Hiding in plain site on a military website is a 2019 report that was published by the US Army Combat capabilities Development Command Chemical Biological Center.
The abstract of this report lays out it objectives:
CYBORG SOLDIER 2050: HUMAN/MACHINE FUSION AND THE IMPLICATIONS FOR THE FUTURE OF THE DoD
ABSTRACT: The Office of the Under Secretary of Defense for Research and Engineering (Alexandria, VA) established the DOD Biotechnologies for Health and Human Performance Council (BHPC) study group to continually assess research and development in biotechnology…
At the direction of the BHPC Executive Committee, the BHPC study group conducted a year-long assessment entitled “Cyborg Soldier 2050: Human/Machine Fusion and the Impact for the Future of the DOD”.
The primary objective of this effort was to forecast and evaluate the military implications of machines that are physically integrated with the human body to augment and enhance human performance over the next 30 years.
This report summarizes this assessment and findings;
identifies four potential military-use cases for new technologies in this area; and assesses their impact upon the DOD organizational structure, warfighter doctrine and tactics, and interoperability with U.S. allies and civil society.
In another section, the authors of the study go on:
…”our use of the term cyborg is intended to envision a grander and fundamentally more complex future involving human/machine technologies over the next 30 years.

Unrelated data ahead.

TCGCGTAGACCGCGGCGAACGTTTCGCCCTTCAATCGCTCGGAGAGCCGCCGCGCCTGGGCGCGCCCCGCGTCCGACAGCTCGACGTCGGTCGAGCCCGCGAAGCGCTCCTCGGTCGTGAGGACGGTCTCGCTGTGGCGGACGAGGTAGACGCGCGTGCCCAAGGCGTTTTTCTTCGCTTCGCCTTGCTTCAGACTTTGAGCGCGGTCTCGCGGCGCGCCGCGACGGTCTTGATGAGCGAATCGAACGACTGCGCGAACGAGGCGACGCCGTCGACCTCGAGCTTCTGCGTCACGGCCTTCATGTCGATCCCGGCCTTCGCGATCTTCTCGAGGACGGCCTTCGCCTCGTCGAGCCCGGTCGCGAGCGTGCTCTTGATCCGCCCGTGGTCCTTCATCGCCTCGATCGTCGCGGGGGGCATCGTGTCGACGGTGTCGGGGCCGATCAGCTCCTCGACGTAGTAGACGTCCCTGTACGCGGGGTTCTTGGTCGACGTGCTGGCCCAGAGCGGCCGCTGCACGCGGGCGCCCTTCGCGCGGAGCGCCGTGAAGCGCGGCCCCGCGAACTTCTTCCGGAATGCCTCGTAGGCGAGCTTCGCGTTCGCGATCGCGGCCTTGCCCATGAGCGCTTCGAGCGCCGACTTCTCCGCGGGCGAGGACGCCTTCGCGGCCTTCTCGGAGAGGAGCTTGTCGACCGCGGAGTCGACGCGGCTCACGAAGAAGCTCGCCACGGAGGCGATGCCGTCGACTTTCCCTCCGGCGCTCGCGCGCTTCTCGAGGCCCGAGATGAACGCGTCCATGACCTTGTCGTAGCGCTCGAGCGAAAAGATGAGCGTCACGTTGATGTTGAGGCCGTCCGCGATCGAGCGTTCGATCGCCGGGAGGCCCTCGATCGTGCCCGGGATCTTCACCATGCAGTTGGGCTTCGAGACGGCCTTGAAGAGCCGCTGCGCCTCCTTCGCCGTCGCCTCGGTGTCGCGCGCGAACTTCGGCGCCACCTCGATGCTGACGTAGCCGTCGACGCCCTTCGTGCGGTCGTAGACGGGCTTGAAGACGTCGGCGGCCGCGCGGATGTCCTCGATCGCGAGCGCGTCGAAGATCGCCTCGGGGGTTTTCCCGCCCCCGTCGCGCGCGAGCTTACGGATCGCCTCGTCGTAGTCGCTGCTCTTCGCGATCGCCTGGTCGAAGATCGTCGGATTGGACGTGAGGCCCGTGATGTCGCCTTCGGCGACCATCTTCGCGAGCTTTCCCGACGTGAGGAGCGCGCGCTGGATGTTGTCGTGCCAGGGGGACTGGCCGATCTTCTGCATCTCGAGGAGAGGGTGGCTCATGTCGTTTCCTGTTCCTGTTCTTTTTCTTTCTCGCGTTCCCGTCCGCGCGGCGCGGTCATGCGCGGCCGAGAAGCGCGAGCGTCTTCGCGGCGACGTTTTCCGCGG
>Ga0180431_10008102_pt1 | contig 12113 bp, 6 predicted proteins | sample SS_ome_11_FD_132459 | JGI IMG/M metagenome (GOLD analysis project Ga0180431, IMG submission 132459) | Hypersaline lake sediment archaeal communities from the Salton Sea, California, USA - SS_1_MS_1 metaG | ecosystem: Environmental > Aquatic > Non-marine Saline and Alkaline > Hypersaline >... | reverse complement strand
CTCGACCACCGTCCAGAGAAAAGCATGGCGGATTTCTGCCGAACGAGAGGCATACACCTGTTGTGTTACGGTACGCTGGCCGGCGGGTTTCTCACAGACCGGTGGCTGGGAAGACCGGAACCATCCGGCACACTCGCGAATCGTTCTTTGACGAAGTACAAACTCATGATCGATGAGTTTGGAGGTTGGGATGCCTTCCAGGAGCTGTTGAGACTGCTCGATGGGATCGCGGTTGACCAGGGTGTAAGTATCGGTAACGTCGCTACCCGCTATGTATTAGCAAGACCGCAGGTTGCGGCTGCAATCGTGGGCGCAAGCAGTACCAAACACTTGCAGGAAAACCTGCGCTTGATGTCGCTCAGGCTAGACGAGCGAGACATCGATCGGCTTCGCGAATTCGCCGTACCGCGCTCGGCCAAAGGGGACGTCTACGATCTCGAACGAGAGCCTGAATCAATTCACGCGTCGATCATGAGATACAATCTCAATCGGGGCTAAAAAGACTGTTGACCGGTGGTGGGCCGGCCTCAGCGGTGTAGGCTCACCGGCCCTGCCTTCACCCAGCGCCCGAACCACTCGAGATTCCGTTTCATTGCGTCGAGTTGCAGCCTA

The cyborg technologies assessed in this study go beyond augmentation, which restores function from injury or disease, and are envisioned to enhance performance through a range of modifications from the functional to the radically structural beyond the normal baseline for humans.
One can also assume that aspects of cyborg capabilities will be enabled through the use of genetic engineering, synthetic biology, nanotechnology, artificial intelligence, or any number of emerging technologies…
The primary objectives of this study are to predict the direction cyborg technology will take within the next 30 years, determine how that could fundamentally impact national security,
and make recommendations to senior DOD leadership on how to safeguard the United States and mitigate the threat posed by near-peer exploitation of these technologies.
The four examples of human augmentation presented in this study, which the authors feel are most likely to succeed are:
Of the four examples listed above, I found the “optogenetic bodysuit” to be profoundly disturbing:
Restoration and Programmed Muscular Control through an Optogenetic Bodysuit Sensor Web
Technical Description: In this scenario, muscle control is enhanced through a network of emplaced subcutaneous sensors that deliver optogenetic stimulation through programmed light pulses.
This enhancement is best described as an implanted digital sensing and stimulation system that is coupled with external sensors (e.g., boot inserts and wearables), which are linked to a central computational controller.
In effect, the human body would have an array of small optical sensors implanted beneath the skin in the body areas that need to be controlled.